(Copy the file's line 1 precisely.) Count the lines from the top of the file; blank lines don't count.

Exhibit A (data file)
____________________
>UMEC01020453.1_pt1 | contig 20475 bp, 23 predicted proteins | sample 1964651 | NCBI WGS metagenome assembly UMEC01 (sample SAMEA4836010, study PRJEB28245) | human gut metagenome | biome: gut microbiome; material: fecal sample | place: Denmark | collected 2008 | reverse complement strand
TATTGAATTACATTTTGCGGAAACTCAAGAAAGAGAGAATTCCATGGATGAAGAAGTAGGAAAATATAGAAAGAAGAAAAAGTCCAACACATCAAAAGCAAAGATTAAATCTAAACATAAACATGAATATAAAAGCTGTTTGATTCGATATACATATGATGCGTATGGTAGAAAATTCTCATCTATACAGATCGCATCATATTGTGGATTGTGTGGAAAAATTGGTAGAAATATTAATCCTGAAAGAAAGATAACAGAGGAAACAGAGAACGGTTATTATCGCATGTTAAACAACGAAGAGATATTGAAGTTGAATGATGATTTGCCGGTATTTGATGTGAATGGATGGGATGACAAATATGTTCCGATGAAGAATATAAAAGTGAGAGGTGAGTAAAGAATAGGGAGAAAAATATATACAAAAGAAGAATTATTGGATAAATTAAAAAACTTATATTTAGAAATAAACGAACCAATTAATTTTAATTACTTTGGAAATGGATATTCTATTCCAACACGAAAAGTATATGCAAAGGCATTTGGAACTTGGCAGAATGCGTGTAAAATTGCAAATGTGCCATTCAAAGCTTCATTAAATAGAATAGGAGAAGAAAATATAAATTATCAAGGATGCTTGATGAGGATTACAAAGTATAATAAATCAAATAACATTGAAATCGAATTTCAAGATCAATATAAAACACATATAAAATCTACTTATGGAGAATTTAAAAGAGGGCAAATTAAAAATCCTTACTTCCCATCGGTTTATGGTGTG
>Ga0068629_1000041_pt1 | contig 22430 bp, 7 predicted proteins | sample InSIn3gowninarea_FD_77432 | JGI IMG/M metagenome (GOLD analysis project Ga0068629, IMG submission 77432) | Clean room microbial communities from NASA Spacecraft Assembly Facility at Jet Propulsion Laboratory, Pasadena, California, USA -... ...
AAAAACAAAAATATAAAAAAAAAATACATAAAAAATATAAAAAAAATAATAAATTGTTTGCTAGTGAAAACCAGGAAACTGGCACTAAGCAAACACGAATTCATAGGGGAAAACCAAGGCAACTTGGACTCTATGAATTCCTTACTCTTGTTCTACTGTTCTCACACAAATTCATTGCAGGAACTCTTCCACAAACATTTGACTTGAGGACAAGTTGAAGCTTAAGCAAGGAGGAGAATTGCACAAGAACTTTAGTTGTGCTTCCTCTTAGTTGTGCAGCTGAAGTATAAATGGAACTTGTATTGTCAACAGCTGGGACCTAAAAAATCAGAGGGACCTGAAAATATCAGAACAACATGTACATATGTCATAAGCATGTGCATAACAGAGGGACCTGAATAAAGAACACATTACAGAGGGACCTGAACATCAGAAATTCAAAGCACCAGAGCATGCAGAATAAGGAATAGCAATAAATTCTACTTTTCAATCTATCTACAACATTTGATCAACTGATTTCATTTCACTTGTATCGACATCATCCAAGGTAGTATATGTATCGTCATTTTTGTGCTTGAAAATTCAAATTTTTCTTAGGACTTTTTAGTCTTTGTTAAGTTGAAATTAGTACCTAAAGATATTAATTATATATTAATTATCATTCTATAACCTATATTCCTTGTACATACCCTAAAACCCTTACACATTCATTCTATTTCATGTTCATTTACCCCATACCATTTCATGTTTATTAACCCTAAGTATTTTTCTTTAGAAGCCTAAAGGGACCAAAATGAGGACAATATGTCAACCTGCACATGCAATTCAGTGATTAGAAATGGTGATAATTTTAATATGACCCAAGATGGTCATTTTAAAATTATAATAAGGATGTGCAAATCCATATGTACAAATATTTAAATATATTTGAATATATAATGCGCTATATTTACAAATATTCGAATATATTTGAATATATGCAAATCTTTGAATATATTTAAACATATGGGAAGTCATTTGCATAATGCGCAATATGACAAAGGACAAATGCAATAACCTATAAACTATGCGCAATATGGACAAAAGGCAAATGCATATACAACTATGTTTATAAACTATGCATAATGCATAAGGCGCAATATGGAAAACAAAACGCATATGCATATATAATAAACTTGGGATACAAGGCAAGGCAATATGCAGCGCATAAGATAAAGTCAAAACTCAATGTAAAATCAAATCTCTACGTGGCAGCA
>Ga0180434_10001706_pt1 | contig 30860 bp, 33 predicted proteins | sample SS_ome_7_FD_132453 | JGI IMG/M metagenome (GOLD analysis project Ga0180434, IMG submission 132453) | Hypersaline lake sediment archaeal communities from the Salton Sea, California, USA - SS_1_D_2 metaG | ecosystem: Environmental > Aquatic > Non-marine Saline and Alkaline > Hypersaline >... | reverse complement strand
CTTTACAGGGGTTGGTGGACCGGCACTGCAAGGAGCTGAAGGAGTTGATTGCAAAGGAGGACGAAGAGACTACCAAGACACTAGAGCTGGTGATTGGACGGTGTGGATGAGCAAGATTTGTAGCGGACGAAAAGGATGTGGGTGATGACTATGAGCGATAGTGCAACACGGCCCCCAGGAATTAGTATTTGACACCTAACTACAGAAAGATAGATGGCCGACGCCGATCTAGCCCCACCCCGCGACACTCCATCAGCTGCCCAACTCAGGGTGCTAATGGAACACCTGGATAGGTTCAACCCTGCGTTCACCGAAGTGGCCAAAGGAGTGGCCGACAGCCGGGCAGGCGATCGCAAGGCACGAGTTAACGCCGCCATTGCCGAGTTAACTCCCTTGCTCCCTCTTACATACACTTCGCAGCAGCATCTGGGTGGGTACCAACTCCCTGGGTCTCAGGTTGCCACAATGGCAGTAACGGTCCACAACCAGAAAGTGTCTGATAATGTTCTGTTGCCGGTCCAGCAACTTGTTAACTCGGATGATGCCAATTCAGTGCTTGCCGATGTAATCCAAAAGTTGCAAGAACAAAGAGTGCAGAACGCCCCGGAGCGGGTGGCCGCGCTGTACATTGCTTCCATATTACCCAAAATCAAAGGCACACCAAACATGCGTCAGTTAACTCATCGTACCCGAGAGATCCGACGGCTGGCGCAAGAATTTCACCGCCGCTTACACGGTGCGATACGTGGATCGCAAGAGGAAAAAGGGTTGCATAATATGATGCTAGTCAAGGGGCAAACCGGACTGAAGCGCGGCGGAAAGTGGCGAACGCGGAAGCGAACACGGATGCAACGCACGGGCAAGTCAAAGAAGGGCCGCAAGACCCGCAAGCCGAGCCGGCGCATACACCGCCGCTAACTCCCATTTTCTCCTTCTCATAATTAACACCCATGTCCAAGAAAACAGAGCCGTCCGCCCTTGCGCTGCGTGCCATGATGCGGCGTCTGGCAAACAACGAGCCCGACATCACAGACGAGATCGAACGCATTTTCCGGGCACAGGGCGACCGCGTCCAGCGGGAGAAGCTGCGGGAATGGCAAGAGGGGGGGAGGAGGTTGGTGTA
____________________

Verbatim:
>UMEC01020453.1_pt1 | contig 20475 bp, 23 predicted proteins | sample 1964651 | NCBI WGS metagenome assembly UMEC01 (sample SAMEA4836010, study PRJEB28245) | human gut metagenome | biome: gut microbiome; material: fecal sample | place: Denmark | collected 2008 | reverse complement strand